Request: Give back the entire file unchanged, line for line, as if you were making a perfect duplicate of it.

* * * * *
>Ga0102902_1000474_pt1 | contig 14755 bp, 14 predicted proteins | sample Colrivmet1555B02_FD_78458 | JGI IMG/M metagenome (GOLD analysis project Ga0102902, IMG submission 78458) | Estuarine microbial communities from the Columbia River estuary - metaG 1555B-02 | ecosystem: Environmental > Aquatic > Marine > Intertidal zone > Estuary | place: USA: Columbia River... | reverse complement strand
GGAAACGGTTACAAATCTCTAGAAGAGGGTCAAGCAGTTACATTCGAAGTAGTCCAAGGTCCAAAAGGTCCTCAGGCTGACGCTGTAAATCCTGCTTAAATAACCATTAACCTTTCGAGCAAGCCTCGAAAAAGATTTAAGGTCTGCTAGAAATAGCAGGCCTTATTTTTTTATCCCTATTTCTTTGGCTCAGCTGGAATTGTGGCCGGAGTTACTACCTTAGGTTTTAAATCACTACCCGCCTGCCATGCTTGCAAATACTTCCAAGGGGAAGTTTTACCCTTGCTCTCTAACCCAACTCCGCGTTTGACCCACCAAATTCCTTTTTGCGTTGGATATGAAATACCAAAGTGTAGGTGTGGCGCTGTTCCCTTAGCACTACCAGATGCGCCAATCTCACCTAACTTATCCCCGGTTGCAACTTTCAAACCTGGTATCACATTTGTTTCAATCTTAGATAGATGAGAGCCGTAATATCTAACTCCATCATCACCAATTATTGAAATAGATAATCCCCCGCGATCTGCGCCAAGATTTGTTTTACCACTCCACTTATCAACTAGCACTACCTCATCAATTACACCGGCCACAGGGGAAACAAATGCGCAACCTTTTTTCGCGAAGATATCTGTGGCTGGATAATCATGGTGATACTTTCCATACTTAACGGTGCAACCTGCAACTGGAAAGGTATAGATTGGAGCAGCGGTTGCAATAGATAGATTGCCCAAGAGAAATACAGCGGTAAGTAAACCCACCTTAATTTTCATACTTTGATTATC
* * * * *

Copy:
>Ga0102902_1000474_pt1 | contig 14755 bp, 14 predicted proteins | sample Colrivmet1555B02_FD_78458 | JGI IMG/M metagenome (GOLD analysis project Ga0102902, IMG submission 78458) | Estuarine microbial communities from the Columbia River estuary - metaG 1555B-02 | ecosystem: Environmental > Aquatic > Marine > Intertidal zone > Estuary | place: USA: Columbia River... | reverse complement strand
GGAAACGGTTACAAATCTCTAGAAGAGGGTCAAGCAGTTACATTCGAAGTAGTCCAAGGTCCAAAAGGTCCTCAGGCTGACGCTGTAAATCCTGCTTAAATAACCATTAACCTTTCGAGCAAGCCTCGAAAAAGATTTAAGGTCTGCTAGAAATAGCAGGCCTTATTTTTTTATCCCTATTTCTTTGGCTCAGCTGGAATTGTGGCCGGAGTTACTACCTTAGGTTTTAAATCACTACCCGCCTGCCATGCTTGCAAATACTTCCAAGGGGAAGTTTTACCCTTGCTCTCTAACCCAACTCCGCGTTTGACCCACCAAATTCCTTTTTGCGTTGGATATGAAATACCAAAGTGTAGGTGTGGCGCTGTTCCCTTAGCACTACCAGATGCGCCAATCTCACCTAACTTATCCCCGGTTGCAACTTTCAAACCTGGTATCACATTTGTTTCAATCTTAGATAGATGAGAGCCGTAATATCTAACTCCATCATCACCAATTATTGAAATAGATAATCCCCCGCGATCTGCGCCAAGATTTGTTTTACCACTCCACTTATCAACTAGCACTACCTCATCAATTACACCGGCCACAGGGGAAACAAATGCGCAACCTTTTTTCGCGAAGATATCTGTGGCTGGATAATCATGGTGATACTTTCCATACTTAACGGTGCAACCTGCAACTGGAAAGGTATAGATTGGAGCAGCGGTTGCAATAGATAGATTGCCCAAGAGAAATACAGCGGTAAGTAAACCCACCTTAATTTTCATACTTTGATTATC